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Much of western Europe also follows the same pattern notable exceptions include Spain and Icelandwhere women tend to keep their birth names when they marry, and Greecewhich has made it a legal requirement for wives to retain their names for life since There, however, around half of name-takers keep their maiden name as a middle namewhich functions as a secondary surname.

There are, of course, numerous personal reasons a woman might want to lose her maiden name, from disliking how it sounds, to wanting to disassociate herself from absent or abusive family members. The first was the persistence of patriarchal power whether that was obvious to the couples or not. Lindsey Evans says she wants to change her name - and that the decision came from her. Some couples uncritically accepted the practice because it was conventional, while others actively embraced the idea of passing on male names.

I had something old, blue, borrowed and new. The researchers found the 'good family' narrative was a key factor in women changing their names. This, she hoped, would also avoid administrative hassle, for example when travelling abroad with her. Academics are split on how the name-changing norm plays against a backdrop of efforts to achieve gender equality.

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That argument is strongly supported by women like Nikki Hesford, a business owner from northern England. This means women continue to be influenced by these kinds of messages, despite more gender-positive, feminist perspectives being given a greater platform. Hilda Burke suggests name-changing remains part of the traditional marriage narrative romanticised on social media.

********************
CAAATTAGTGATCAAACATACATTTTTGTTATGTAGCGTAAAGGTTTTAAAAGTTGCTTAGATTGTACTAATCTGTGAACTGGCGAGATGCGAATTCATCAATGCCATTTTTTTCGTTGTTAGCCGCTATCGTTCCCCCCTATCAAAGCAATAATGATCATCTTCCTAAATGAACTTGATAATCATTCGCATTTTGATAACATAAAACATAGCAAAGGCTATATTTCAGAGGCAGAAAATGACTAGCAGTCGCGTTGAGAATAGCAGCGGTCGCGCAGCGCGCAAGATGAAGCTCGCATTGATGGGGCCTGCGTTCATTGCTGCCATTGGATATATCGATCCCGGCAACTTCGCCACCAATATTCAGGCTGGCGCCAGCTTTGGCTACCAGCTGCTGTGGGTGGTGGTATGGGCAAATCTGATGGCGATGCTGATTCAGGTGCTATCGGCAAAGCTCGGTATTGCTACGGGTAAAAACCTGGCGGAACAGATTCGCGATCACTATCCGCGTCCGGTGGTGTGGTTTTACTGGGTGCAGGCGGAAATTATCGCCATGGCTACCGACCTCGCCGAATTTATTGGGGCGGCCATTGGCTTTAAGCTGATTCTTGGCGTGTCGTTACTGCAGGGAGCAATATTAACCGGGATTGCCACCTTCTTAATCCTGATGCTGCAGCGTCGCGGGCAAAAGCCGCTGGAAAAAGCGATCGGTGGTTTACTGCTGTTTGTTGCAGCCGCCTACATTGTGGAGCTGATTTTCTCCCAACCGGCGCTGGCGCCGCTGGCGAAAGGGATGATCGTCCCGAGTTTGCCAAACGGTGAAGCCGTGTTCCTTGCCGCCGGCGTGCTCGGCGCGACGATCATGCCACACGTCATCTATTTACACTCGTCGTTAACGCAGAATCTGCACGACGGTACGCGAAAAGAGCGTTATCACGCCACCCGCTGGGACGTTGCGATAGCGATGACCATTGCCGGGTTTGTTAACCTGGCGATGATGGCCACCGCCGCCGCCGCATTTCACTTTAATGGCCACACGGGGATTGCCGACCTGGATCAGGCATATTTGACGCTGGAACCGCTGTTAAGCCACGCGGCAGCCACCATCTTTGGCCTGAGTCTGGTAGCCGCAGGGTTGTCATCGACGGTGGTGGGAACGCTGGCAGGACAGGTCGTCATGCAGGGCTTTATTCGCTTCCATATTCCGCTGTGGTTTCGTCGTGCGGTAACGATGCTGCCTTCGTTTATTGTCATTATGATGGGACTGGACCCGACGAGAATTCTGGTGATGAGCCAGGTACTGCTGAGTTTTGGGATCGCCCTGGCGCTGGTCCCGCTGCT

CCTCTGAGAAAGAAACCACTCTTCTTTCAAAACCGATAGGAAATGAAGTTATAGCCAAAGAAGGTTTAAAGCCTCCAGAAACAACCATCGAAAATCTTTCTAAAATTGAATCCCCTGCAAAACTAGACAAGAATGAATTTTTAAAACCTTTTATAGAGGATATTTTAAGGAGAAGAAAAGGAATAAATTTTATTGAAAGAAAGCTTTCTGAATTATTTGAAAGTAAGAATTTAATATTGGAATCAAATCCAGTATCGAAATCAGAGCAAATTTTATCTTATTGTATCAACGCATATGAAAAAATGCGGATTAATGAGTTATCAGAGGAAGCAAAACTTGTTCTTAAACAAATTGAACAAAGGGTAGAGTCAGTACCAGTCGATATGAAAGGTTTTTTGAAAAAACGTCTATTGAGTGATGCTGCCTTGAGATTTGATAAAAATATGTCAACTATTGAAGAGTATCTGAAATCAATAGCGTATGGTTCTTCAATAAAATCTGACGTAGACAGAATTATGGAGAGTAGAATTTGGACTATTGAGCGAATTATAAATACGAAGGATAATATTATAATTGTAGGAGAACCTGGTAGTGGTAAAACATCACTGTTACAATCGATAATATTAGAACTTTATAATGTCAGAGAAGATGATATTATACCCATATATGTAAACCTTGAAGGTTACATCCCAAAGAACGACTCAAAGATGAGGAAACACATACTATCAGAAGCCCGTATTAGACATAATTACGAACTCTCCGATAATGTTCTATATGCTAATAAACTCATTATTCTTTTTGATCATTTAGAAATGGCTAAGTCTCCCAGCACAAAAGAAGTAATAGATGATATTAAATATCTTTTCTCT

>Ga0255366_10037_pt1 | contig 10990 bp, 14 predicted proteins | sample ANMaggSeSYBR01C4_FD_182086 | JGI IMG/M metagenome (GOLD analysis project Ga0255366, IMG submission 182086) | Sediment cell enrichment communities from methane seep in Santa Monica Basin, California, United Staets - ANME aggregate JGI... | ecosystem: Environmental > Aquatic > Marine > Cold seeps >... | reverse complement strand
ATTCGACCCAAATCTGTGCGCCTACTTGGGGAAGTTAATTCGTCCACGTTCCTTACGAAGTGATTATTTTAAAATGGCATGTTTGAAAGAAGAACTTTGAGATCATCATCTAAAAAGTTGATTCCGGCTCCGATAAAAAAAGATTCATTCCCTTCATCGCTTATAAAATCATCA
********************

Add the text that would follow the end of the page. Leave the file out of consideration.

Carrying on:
I'm still working. I'm still getting promoted.

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I haven't given up. So, you know what? Another argument is that feminism is ultimately about giving women free choice. How prevalent the male name-taking tradition will remain in the future is hotly debated by researchers. There is little predictive academic research, although there are s that - despite the slow progress to date - both women and men are becoming increasingly open to alternatives. This practice was traditionally the preserve of upper-class British families, but gender equality is emerging as a motivator within couples with more diverse backgrounds.

In the US, growing s of women are also opting for unhyphenated double surnames due to the need to remain searchable online for professional reasons. America Nazar says changing her name would have caused an awful lot of unnecessary admin. With women tending to marry later — the average age is now 35 or older in European countries including the UK, Italy and Spain, and around 28 in the US — this may also have an impact on future name choices. Research from Norway and the US suggests that older, more educated and economically independent women are more likely to keep their birth names, while the practice is less popular with younger, lower-paid women and within the African-American community.

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I had a degree, my car, all different things. Other researchers point to the influence of the LGBTQIA community, where there already tends to be more flexibility around name changing.

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As the concept of family evolves, more people will make decisions that work for them, some experts say. In London, psychotherapist Burke also believes that more diverse naming conventions will start to bleed into society. Go for it. The Life Project. The Life Project Identity. Why do women still change their names? Share using. By Maddy Savage. So why do so many young western couples still follow the tradition? Is this just a harmless tradition, or is there some sort of meaning leaking from those times to now - Simon Duncan.

It felt a bit archaic and old fashioned to just take my name - Nick Nilsson-Bean. Around the BBC.

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